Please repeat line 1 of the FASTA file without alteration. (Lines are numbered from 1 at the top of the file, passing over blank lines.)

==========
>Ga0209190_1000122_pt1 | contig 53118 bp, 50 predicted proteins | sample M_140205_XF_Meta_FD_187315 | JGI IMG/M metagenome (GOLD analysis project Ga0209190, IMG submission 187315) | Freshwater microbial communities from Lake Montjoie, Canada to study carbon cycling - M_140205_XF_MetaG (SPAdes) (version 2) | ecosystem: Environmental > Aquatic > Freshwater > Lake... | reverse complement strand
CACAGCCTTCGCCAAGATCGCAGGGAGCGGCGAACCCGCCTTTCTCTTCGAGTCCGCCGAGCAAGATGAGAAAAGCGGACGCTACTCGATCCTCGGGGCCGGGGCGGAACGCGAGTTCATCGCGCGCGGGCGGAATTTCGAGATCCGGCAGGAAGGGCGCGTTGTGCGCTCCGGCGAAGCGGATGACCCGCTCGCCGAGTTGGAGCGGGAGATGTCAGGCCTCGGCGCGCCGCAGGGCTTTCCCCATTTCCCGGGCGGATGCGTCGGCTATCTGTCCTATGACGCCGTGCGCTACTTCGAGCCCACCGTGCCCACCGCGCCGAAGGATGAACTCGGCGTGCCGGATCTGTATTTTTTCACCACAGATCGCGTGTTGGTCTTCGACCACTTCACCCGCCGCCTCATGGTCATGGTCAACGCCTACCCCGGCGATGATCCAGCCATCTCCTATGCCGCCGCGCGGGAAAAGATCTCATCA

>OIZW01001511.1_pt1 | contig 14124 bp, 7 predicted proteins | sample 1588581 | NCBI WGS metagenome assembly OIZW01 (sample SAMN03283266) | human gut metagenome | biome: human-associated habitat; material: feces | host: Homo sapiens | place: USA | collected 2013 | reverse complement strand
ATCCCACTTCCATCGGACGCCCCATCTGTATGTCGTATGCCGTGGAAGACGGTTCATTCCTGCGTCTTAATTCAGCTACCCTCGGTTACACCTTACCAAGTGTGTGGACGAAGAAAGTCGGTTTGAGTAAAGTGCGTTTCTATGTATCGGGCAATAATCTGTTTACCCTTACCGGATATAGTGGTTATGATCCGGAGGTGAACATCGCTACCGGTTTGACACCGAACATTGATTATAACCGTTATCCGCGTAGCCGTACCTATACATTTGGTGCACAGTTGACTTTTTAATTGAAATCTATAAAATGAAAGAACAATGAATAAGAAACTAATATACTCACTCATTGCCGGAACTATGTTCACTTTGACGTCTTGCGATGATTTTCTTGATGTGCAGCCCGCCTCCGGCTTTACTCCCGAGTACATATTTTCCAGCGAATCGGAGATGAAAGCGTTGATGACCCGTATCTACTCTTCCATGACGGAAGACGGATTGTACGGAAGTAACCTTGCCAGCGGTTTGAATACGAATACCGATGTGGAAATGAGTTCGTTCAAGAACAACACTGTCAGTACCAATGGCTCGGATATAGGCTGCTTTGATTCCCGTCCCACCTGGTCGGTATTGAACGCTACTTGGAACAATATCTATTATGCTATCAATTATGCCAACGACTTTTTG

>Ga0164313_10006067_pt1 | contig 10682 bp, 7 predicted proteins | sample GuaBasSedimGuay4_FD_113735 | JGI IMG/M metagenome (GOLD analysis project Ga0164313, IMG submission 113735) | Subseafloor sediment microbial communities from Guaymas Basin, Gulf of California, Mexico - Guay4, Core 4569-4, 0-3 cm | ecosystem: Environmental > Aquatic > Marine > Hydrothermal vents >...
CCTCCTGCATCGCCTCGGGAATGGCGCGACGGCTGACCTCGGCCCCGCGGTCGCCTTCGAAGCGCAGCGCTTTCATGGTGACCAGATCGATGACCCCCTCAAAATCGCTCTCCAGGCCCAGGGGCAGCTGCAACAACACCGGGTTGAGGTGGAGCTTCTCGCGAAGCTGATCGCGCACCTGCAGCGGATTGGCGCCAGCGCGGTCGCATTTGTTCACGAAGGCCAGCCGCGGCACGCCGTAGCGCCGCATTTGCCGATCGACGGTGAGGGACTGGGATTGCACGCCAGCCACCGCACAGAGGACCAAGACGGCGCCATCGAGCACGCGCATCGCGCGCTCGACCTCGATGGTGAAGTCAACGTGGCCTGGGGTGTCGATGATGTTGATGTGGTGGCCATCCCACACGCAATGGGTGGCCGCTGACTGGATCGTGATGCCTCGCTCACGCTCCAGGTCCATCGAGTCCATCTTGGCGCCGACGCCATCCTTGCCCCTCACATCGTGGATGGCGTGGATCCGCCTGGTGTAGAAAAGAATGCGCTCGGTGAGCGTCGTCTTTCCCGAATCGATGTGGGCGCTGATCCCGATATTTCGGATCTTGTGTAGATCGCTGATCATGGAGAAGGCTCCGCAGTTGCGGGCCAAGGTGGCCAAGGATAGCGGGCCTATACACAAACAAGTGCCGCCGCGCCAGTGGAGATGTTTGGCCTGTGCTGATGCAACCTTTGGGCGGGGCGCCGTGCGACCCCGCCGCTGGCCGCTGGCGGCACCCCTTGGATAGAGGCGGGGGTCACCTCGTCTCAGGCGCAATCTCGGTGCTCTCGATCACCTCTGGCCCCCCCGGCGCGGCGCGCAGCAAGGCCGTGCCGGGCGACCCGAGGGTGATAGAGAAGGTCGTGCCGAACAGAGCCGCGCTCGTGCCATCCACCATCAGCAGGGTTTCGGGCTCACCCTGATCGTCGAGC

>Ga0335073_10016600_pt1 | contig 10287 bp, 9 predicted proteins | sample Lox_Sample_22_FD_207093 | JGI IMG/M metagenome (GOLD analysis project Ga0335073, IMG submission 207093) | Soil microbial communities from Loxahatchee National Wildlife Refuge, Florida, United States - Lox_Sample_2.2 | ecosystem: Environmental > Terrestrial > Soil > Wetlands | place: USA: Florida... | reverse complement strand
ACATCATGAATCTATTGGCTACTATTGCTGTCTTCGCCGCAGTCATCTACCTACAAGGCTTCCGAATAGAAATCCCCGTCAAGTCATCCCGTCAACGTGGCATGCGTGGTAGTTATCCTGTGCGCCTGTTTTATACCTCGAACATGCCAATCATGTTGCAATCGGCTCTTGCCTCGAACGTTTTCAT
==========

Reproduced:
>Ga0209190_1000122_pt1 | contig 53118 bp, 50 predicted proteins | sample M_140205_XF_Meta_FD_187315 | JGI IMG/M metagenome (GOLD analysis project Ga0209190, IMG submission 187315) | Freshwater microbial communities from Lake Montjoie, Canada to study carbon cycling - M_140205_XF_MetaG (SPAdes) (version 2) | ecosystem: Environmental > Aquatic > Freshwater > Lake... | reverse complement strand